ISBN: 0140183957
ISBN 13: 9780140183955
By: Mulk Raj Anand E.M. Forster

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About this book

Bakha is a young man, proud and even attractive, yet none the less he is an outcast in India's caste system: an Untouchable. This novel describes a day in the life of Bakha, sweeper and toilet-cleaner, as he searches for a meaning to the tragic existence he has been born into - and comes to an unexpected conclusion.

Reader's Thoughts


Amazing.. That's all I can say after reading this book. Perhaps it's the fact that our main character is a teenage boy is the fact that I can relate. SPOILER ALERT.As I read the book, I feel a complete sense of sympathy towards our character - Bakha (it's funny when i read this cuz it sounded like baka which is "idiot" in japanese). He simply leads a normal life yet he is tortured by everyone he meets within his home. We can see that he really means no harm and tries his best to avoid conflicts yet no one accepts him because of his title - a sweeper. It really shows us how insensitive we are to people around us because we think we know it all from their title. Well, we don't. This doesn't only apply for people with low castes but for generous, intelligent or rich people. We won't get to understand people unless we really take the time to understand them. The ending was just beautiful.. the entry of Mahatma Gandhi was simply dazzling. You gotta give credit to the author for including a special guest! Not even I would've expected that. SPOILER ALERT ENDAfter your first read, you may wanna read it again. I know i want to!


This book is a rare glimpse into the Hindu society of India before 1950's. A graphic tale of a social evil that will forever prick the collective conscience of our country. The story of an eventful day in the life of Bakha; an untouchable, someone living at the fringes of the Hindu society.Bakha is a young man with zest for life, yet struggling as a latrine cleaner. A profession that places him among the lower most rung of Hindu hierarchy. On this eventful day everything that could go wrong goes wrong for Bakha. Despite a tough morning at the latrines, he gets slapped for touching a high caste Hindu. He receives no food for his work. He is blamed for things he is not responsible. Just as he wonders about his life’s condition he encounters three different personalities and their remedies for untouchability. A Christian missionary that cannot convince him about who Christ is, Mahatma Gandhi who says all Indians are equal, and a modernist poet who feels all that is needed to solve untouchability is a mere flush-system !!! Just as dusk falls he returns home with a hope that a change of times is ahead.So graphic is Anand's story telling that the book felt like a bad-dream from start till the end. A must read for all Indians for there are lessons in the book that are relevant even today!!!!


A short read, but an insight into the day and life of a lower caste boy.

Manish Kumar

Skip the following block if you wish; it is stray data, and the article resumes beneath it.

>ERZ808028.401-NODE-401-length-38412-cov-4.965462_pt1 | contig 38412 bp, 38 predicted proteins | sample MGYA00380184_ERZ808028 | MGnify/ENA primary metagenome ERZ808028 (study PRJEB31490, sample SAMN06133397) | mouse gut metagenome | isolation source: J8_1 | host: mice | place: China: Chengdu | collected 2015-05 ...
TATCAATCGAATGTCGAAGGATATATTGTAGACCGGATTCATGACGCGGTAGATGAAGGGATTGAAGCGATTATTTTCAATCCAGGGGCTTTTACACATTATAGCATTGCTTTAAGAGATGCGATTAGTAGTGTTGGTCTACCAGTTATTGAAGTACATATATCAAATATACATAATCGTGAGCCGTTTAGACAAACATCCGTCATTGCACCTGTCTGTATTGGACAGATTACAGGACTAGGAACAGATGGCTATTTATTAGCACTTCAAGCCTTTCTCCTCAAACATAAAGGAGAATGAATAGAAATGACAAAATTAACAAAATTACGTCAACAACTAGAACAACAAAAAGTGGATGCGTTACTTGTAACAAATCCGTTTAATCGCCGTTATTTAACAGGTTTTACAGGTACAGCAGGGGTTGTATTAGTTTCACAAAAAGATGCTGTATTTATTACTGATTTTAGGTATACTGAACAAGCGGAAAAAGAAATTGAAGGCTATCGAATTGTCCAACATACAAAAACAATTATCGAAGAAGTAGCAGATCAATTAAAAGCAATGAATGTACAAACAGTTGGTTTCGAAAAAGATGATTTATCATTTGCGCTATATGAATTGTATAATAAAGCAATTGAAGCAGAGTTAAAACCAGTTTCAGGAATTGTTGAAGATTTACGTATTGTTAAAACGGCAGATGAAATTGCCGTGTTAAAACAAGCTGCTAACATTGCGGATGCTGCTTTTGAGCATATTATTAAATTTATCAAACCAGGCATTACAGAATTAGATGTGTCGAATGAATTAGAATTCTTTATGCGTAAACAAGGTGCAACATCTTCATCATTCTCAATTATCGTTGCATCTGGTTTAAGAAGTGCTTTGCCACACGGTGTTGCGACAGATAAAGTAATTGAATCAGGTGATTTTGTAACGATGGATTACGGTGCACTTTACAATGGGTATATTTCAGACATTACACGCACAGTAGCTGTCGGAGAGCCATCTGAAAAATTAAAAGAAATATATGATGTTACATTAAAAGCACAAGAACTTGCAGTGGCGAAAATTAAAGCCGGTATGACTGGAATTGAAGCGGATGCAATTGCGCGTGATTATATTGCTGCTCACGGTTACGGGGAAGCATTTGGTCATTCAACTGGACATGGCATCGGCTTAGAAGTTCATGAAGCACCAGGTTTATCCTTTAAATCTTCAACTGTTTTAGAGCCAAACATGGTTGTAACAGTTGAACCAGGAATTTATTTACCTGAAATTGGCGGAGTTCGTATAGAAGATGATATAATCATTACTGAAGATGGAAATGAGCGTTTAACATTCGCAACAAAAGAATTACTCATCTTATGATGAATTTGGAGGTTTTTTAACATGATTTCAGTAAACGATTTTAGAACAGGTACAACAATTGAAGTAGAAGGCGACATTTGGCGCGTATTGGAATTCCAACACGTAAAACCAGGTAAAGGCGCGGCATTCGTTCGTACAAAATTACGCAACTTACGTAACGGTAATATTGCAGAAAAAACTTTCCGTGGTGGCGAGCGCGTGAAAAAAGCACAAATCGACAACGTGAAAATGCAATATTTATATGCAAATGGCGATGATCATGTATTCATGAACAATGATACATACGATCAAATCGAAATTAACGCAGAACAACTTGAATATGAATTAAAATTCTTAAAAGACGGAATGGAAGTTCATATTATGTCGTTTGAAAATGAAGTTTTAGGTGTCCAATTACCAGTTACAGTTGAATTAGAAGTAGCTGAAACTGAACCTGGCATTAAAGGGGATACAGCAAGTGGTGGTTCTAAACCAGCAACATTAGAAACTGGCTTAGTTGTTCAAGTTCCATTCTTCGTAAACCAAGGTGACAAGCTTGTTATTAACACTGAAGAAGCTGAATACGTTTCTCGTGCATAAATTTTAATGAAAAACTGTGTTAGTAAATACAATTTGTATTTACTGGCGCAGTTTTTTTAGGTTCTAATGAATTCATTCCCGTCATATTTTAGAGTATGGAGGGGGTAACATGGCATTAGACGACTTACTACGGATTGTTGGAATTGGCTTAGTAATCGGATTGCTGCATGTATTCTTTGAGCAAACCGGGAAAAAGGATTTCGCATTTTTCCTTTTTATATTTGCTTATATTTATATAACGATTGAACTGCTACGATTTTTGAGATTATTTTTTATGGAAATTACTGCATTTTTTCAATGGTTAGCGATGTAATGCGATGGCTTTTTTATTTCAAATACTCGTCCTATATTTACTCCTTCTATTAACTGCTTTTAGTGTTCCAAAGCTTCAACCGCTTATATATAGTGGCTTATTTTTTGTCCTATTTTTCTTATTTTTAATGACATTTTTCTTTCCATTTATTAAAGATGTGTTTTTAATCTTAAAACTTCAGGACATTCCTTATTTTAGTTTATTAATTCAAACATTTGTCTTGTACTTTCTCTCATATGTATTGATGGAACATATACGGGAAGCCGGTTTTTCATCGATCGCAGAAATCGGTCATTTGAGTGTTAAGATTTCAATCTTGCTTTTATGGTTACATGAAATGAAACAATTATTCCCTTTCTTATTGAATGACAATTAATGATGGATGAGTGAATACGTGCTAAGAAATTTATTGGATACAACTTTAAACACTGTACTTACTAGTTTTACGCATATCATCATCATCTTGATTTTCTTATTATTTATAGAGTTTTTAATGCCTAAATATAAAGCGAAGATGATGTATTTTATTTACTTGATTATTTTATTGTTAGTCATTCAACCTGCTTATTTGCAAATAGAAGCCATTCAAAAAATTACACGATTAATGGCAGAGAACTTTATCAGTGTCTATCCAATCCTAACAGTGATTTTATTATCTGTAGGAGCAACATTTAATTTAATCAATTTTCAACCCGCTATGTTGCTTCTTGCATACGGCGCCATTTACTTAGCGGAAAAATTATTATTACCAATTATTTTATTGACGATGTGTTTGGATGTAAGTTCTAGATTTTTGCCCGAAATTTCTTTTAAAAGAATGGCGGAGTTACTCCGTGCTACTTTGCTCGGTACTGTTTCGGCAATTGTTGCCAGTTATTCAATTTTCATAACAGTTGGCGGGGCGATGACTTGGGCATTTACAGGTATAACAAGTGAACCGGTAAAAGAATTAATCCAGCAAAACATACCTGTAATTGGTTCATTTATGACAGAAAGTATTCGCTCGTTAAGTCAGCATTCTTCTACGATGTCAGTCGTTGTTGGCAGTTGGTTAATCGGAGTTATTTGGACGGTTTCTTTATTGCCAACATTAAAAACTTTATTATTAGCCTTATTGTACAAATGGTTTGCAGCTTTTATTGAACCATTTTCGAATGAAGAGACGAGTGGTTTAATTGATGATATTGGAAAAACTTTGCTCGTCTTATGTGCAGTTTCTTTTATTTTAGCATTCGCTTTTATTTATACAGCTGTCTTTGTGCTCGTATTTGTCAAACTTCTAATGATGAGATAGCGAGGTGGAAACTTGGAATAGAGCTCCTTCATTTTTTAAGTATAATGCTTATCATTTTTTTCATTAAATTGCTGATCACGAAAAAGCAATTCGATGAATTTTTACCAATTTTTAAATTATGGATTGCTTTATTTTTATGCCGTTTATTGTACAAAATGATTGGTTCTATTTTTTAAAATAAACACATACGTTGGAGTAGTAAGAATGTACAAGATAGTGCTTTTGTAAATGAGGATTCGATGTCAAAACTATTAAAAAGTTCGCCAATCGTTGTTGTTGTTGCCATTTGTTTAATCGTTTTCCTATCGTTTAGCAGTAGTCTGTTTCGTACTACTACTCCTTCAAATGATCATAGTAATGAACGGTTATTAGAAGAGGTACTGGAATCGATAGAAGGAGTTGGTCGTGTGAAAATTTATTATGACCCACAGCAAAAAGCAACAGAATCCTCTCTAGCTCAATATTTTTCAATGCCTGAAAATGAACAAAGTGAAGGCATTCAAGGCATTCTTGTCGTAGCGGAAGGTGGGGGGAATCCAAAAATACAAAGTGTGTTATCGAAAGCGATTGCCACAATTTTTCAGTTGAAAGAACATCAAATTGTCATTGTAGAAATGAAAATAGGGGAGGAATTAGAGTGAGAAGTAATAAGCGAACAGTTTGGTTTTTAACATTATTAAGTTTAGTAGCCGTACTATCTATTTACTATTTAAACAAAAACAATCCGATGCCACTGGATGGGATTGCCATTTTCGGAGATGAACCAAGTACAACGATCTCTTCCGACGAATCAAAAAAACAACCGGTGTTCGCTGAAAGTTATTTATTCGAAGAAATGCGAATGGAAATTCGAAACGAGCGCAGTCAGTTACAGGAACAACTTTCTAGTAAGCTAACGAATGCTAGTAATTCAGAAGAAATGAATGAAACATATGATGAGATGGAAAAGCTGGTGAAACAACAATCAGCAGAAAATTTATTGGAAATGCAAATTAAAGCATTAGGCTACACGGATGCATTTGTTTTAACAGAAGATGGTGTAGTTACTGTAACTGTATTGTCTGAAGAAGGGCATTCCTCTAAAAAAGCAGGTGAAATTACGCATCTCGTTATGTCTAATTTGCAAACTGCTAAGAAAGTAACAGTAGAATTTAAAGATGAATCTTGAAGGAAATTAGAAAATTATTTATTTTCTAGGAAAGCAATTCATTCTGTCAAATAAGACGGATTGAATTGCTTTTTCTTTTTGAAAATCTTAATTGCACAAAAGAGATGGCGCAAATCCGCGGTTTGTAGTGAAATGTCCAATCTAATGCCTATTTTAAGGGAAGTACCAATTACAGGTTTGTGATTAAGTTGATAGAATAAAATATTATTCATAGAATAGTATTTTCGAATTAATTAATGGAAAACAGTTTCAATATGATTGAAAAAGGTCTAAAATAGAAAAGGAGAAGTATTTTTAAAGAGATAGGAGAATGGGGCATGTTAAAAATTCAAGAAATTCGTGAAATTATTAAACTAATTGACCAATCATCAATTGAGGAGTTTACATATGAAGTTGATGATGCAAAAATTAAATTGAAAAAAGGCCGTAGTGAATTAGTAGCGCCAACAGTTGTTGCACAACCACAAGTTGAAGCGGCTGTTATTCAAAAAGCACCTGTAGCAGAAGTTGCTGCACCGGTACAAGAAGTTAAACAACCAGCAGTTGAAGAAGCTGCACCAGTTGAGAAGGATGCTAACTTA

Well, the book is quite good as far as the narrative of the pain through which the outcastes suffer is concerned. As novel was published in 1935 so it best depicts the situations of that time. The protagonist Bakha is shown to be ready to revolt against uppercaste people but his father and other people discourage him rather encouraging. The priest tormenting Bakha, the lady who threw the bread at him from fourth floor, Mrs. Hutchinson who scolds him with the words like Bhangis and Chamar and the priest who tries to molest his sister Sohini, all represents a society where outcastes used to be treated in a very inhumane manner. Bakha shouting on road like 'sweeper coming' on to alert people not to touch him depicts the humiliation which outcastes had to suffer. Priest who finds even touching to outcastes as getting defiled , when attempts to assault Sohini sexually clearly shows the hypocricy of the society.Even some sweet words of Havildar Charat Singh make Bakha forget the humiliation through which he suffered throughout the day, clearly shows the desire of the outcastes to get love and affection as well as human treatment from other people. When he lifts the son of a Brahmin lady,in his arms, whose son was injured, he is humiliated by the lady.Writer Mulk Raj Anand wants to bring about the solution to the problem and the solution he suggests is to either get converted to christianity, which he supports the least or to take scientific steps like use of flush and better way of life to uplift the cadre of outcastes. Overall novel deals with the issue deeply and depicts the situation of the period(around 1935) by making characters in novel as symbols.The only weakness in the novel is the use of complex words in almost every passage. Secondly the writer seemed to translate from Hindi to English many a times for example we have a general abuse in Hindi and that is 'saala' the writer writes 'brother in law' instead of writing the abuse directly. Of course as I am used to study R. K Narayan , my favorite Indian english fiction writer, I found this kind of use a bit irritating. But overall the novel is worthy to be read and is a must-read to understand the society of 19's era. This was the first novel of Mulk Raj Anand. It is also the first novel of Mulk Raj Anand which I read but it has inspired me to study his other novels as well.